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Oberg definition on culture shock was supported by many renowned scholars. For example, Hofstede (1999) as (cited in Sonja Manz 2003,p.2) has also defined culture shock as a “stress of distress following the transfer of a person to an unfamiliar cultural environment . Furthermore, Alder (1975) as (cited in Yun and Qynh Le, 2012, p. 2). Also agreed with Oberg and Hosted definition and state that culture shock is a set of emotional reactions which occurred when an individual leave its own culture and move completely into a new culture. However, Marx contradicts with Oberg, Adler and Hofstede view on culture and offers far more interesting and promising view on Culture. Her view on culture shock is more interesting because she views culture shock as a positive and learning experience. Marx view on culture shock was supported by Hawes and Kealey (1981) study (Cited in Marx 1999, p6) which was conducted on Canadian expatriates working or living in Africa. The study showed that expatriates who experienced intense culture shock are most likely to adapt effectively and adjust into the new culture easily. Thus Culture Shock should be seen as positive experience not negative.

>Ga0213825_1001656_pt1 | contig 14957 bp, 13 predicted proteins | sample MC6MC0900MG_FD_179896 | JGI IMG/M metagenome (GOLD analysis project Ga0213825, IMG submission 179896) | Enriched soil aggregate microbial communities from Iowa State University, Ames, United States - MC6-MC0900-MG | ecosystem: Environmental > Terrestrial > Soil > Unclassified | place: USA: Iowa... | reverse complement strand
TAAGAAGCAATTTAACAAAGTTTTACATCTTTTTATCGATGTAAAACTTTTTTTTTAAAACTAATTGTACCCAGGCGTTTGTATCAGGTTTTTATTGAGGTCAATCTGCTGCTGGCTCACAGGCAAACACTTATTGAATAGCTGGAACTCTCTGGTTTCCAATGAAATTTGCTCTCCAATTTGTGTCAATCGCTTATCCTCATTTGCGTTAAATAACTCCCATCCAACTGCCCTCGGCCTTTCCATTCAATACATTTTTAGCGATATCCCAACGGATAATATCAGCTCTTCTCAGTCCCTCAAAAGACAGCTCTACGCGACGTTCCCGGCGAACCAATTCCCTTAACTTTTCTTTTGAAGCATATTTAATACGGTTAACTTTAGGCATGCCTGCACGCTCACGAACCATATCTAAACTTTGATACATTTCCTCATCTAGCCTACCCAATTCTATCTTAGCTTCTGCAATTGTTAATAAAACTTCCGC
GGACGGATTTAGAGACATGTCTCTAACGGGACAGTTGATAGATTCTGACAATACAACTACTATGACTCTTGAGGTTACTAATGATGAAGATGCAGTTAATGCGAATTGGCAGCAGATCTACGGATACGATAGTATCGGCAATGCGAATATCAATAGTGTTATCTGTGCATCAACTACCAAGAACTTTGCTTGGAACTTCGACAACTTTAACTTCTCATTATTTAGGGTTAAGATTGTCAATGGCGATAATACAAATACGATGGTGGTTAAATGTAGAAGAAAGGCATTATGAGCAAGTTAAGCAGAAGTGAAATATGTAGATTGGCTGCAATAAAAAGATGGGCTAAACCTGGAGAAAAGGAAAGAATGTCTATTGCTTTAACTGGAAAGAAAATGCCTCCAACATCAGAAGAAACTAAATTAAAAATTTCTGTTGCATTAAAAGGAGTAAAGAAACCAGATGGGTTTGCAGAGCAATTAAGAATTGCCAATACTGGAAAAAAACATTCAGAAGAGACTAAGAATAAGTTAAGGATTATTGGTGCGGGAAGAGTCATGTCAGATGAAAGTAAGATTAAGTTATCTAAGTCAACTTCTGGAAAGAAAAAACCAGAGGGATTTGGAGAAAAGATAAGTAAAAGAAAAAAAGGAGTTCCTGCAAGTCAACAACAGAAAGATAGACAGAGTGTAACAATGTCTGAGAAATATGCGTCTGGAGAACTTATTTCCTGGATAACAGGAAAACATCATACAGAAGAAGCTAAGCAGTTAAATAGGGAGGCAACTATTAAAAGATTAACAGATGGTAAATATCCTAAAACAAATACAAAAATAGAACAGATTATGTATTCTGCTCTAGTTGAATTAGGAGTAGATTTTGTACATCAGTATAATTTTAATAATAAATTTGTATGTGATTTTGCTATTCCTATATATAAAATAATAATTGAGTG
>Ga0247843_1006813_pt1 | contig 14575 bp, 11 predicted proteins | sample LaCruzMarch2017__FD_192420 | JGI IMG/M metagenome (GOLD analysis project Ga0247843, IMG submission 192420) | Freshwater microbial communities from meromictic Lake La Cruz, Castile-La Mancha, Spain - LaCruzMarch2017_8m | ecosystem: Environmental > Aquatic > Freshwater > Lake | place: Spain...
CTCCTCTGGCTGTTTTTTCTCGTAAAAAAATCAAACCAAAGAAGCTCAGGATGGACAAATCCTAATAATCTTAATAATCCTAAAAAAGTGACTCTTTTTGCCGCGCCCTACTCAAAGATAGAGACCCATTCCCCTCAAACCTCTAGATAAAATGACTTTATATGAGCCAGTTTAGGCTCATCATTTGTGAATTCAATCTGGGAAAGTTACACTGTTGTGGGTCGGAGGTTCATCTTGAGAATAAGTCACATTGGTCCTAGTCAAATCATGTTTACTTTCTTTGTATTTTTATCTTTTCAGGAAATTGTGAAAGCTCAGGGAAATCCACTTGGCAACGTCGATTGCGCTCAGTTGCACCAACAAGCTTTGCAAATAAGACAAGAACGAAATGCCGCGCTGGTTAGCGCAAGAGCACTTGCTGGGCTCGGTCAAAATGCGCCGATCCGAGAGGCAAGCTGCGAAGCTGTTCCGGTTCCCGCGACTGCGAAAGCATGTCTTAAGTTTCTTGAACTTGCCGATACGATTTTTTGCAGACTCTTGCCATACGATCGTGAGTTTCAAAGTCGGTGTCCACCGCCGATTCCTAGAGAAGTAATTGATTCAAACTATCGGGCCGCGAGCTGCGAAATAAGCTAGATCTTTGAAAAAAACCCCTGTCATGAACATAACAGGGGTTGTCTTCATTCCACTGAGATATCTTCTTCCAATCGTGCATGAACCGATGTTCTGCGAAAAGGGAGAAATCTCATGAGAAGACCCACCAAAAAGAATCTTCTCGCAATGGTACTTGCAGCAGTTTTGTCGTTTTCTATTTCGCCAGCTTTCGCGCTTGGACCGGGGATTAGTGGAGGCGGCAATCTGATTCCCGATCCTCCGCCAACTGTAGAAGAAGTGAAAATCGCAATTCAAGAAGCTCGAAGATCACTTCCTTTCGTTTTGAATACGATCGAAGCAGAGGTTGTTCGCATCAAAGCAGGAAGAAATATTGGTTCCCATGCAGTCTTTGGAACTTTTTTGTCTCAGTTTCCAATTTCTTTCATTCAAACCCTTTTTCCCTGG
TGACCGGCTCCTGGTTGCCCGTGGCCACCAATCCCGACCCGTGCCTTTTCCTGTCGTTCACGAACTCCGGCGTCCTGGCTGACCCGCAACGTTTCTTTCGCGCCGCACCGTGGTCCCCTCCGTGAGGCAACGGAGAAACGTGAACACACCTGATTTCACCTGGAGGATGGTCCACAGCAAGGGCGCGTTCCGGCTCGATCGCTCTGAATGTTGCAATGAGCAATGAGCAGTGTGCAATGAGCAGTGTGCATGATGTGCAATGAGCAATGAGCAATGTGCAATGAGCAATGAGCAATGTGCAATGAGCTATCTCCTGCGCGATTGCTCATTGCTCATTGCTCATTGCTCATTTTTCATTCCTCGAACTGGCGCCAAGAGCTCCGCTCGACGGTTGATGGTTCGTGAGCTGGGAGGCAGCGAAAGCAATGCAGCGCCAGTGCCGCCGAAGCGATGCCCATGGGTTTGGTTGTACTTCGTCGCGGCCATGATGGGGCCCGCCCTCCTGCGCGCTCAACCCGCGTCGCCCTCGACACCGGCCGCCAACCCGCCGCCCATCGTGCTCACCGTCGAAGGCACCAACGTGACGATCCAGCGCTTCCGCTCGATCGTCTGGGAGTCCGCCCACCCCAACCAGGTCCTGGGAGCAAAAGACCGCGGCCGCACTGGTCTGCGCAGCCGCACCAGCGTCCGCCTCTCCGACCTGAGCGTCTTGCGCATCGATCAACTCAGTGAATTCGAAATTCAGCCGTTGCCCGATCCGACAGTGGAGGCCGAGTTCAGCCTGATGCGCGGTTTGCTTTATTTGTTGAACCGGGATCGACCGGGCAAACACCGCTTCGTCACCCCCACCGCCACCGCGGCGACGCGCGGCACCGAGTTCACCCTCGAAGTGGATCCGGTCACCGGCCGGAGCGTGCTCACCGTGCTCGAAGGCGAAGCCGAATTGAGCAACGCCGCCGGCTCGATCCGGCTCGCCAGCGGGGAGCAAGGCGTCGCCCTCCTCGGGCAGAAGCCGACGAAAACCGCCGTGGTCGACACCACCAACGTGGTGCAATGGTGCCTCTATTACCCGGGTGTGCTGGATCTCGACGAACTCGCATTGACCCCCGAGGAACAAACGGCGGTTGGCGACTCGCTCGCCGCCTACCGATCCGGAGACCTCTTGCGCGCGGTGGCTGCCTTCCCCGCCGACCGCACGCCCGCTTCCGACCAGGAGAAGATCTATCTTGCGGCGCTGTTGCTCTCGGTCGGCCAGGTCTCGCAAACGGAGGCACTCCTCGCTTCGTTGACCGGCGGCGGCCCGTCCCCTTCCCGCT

Different Theories on Culture Shock